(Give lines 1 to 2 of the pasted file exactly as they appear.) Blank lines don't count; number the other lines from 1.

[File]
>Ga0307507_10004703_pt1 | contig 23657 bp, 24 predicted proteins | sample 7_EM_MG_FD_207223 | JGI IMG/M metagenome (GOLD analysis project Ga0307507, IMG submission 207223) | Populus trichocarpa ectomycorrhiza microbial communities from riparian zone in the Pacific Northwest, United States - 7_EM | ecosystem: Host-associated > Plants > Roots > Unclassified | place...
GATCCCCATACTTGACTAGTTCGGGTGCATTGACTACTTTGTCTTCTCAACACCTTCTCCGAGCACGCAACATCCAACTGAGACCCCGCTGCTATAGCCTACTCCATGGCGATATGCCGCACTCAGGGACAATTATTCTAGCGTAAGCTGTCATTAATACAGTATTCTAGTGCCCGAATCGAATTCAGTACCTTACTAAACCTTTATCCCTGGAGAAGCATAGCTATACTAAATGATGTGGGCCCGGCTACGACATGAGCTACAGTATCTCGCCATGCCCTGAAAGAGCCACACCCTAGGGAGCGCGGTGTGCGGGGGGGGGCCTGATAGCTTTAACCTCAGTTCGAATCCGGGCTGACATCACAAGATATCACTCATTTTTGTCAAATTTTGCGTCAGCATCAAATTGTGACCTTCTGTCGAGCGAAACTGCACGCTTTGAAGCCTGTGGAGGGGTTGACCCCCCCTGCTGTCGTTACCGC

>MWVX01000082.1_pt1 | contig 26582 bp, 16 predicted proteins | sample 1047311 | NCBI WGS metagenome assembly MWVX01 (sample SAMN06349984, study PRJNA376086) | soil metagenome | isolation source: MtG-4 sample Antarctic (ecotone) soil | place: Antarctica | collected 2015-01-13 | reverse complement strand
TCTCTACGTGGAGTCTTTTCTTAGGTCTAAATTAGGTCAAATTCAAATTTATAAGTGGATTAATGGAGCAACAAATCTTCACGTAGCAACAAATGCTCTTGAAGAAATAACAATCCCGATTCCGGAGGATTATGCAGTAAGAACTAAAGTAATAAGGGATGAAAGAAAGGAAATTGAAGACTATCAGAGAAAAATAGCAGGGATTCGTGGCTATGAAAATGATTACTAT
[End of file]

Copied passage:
>Ga0307507_10004703_pt1 | contig 23657 bp, 24 predicted proteins | sample 7_EM_MG_FD_207223 | JGI IMG/M metagenome (GOLD analysis project Ga0307507, IMG submission 207223) | Populus trichocarpa ectomycorrhiza microbial communities from riparian zone in the Pacific Northwest, United States - 7_EM | ecosystem: Host-associated > Plants > Roots > Unclassified | place...
GATCCCCATACTTGACTAGTTCGGGTGCATTGACTACTTTGTCTTCTCAACACCTTCTCCGAGCACGCAACATCCAACTGAGACCCCGCTGCTATAGCCTACTCCATGGCGATATGCCGCACTCAGGGACAATTATTCTAGCGTAAGCTGTCATTAATACAGTATTCTAGTGCCCGAATCGAATTCAGTACCTTACTAAACCTTTATCCCTGGAGAAGCATAGCTATACTAAATGATGTGGGCCCGGCTACGACATGAGCTACAGTATCTCGCCATGCCCTGAAAGAGCCACACCCTAGGGAGCGCGGTGTGCGGGGGGGGGCCTGATAGCTTTAACCTCAGTTCGAATCCGGGCTGACATCACAAGATATCACTCATTTTTGTCAAATTTTGCGTCAGCATCAAATTGTGACCTTCTGTCGAGCGAAACTGCACGCTTTGAAGCCTGTGGAGGGGTTGACCCCCCCTGCTGTCGTTACCGC